18 OCTOBER 1997, Page 16

Second opinion

MY father was unable or unwilling to distinguish etiquette from good manners, and, despising the one, he never acquired the other. Indeed, he came to regard tactlessness as a rough kind of charm, except when he was himself the victim of it. He then reacted as if it were the worst kind of injustice.

In like fashion, I used to think that appearances were unimportant: what mattered was the pure gold of personality within. Now I am not so sure. The ineradicable fact of the matter is that we all judge by appearances and — so long as the majority of our social intercourse is of necessity superficial — we shall con- tinue to do so. The clothes, the faicial expression, the bodily habits, proclaim the man, at least until deeper acquain- tance.

Take slippers: you can tell quite a lot about someone who wears this domestic footwear. As the generous-hearted sister of my ward put it when she tried to per- suade me that the patient in the third bed was really pitiable rather than nasty, `Bad men don't wear slippers.'

There is, however, a sub-class of slip- per-wearers of which I have learnt to be wary. The sub-class consists of women — it is always women — who wear slippers in the shape of furry, sky-blue rabbits or pink kittens. I have even seen badgers, pandas and tiger cubs with long tails. These women will suck a doctor's blood more ruthlessly than a vampire bat exsanguinates its prey.

I now recognise from a hundred yards the sound of furry-animal slippers shuf- fling — passive-aggressively — across the hospital floor, as a prelude to some impossible small request, such as a five- bedroom house from the council which the doctor, surely, can arrange. The voice is girlish, almost pre-pubertal, the manner ever so slightly coquettish.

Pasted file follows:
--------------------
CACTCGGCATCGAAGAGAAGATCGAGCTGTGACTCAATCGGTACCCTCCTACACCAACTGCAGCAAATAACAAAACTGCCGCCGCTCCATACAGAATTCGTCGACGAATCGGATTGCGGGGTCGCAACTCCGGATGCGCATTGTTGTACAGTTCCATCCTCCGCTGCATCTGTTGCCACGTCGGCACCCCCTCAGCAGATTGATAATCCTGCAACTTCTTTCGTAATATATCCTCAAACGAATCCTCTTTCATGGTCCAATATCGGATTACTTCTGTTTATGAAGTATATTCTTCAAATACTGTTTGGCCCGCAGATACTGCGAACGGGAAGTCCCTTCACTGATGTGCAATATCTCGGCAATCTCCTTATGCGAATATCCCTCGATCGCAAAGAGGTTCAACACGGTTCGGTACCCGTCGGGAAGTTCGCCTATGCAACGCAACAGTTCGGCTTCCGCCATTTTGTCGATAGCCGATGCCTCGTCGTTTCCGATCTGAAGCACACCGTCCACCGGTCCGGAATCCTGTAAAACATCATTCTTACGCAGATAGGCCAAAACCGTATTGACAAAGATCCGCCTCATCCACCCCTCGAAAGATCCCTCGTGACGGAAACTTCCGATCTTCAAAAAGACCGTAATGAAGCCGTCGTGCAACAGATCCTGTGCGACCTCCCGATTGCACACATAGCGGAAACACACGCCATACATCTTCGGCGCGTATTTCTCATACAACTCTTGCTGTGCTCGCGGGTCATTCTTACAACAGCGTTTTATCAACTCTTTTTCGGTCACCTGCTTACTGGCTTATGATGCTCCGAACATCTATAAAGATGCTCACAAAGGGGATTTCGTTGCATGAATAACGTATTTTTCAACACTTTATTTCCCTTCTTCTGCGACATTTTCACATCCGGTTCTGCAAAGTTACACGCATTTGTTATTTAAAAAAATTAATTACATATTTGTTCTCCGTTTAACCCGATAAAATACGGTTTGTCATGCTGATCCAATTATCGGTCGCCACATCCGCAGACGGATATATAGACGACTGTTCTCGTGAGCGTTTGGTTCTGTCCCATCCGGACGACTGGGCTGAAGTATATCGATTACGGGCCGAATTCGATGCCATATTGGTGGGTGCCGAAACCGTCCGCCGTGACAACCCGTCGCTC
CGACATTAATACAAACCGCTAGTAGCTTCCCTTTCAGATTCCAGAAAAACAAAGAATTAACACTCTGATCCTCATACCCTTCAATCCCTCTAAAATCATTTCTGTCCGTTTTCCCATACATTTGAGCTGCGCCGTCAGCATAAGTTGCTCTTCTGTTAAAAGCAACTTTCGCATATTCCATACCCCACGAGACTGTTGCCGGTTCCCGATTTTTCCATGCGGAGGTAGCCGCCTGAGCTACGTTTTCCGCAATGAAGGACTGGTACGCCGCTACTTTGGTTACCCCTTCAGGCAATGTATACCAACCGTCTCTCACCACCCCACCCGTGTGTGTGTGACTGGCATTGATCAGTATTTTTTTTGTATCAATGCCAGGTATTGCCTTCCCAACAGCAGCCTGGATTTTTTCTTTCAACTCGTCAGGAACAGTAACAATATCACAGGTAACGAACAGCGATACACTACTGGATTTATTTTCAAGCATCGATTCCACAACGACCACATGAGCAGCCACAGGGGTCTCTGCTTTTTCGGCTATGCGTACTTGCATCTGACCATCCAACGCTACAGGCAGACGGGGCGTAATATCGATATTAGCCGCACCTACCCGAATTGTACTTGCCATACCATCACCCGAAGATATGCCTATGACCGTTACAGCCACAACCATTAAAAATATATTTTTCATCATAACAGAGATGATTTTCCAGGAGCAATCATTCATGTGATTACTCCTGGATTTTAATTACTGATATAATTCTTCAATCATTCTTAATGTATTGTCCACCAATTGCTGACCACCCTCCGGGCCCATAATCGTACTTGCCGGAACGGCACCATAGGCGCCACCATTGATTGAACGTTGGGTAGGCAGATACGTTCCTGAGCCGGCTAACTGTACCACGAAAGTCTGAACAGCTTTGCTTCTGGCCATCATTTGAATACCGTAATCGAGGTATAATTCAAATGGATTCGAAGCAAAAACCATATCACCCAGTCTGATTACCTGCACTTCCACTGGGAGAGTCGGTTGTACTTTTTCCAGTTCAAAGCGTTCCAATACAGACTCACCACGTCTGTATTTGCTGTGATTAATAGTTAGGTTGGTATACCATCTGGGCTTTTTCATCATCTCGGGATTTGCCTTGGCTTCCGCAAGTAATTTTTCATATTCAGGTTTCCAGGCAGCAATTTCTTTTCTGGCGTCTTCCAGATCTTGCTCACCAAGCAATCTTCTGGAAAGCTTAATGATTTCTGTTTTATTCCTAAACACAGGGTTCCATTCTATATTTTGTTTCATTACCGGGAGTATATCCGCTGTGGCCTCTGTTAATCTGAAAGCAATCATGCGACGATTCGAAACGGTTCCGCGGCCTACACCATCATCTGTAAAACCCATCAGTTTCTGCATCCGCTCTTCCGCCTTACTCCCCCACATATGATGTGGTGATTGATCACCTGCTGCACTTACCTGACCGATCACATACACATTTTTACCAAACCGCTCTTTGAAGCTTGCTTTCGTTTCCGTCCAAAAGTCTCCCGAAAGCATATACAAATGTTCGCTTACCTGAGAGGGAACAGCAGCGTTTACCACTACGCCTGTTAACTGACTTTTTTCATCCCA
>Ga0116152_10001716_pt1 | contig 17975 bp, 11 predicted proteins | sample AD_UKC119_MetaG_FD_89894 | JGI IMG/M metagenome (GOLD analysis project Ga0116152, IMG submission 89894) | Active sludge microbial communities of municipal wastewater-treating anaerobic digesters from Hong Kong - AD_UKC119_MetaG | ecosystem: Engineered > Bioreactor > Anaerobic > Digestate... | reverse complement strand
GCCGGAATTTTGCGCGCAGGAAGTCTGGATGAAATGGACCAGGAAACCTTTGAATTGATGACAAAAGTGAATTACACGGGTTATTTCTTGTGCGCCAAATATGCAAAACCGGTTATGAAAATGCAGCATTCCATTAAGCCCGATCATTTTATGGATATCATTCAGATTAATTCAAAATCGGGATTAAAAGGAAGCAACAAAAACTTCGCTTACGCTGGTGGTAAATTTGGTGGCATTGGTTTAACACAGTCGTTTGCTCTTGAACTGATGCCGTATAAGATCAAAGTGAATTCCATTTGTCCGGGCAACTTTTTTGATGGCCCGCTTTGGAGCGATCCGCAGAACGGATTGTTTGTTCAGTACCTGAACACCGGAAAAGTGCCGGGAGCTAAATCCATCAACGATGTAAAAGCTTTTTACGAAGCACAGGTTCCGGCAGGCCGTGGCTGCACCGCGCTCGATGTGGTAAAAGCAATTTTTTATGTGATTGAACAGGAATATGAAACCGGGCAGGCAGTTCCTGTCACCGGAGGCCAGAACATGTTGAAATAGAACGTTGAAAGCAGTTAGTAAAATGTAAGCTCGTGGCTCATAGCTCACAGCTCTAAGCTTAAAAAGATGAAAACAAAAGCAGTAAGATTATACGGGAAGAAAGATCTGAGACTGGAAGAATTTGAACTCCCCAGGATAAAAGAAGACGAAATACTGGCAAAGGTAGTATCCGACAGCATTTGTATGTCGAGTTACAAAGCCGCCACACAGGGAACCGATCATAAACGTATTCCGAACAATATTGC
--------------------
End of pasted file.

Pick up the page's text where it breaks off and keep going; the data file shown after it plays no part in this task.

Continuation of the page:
'Madam,' I say sternly in my mind, 'remove those slippers forthwith.' What I actually say is, 'I'll see what I can do.' Before long, the slippers return, shuf- fling inexorably in my direction. 'Have you heard yet, doctor?'

Of course, there are worse things than slippers and passive aggression: for example, there are army boots and active aggression. Only last week, as it happens, I was consulted by a woman who complained that her husband in common law was irritable and aggressive. If his stepchild asked for something which he did not think he should have, he didn't say `no' but 1--ing no'. Strangulation of her whom I must call his significant other was one of his modes of self-expression.

The man himself had that short hair- cut which turns the scalp bristly, yet allows one to make out through the hair the contours of the scars of various bat- tles and pub brawls. His equally bristly, prognathous chin completed the salient parts of his physiognomy, which would have given anybody of normal percep- tiveness the swift impression that he was about to attack; an impression strength- ened and confirmed by the swastika tat- tooed on one hand and the cannabis leaf on the other.

'Surely,' I asked his common-law wife, having taken her aside, 'you could have predicted what he was like by his appear- ance?'

'Yes, doctor,' she replied. 'But that's the look I like in a man. You know, rough.'

Theodore Dalrymple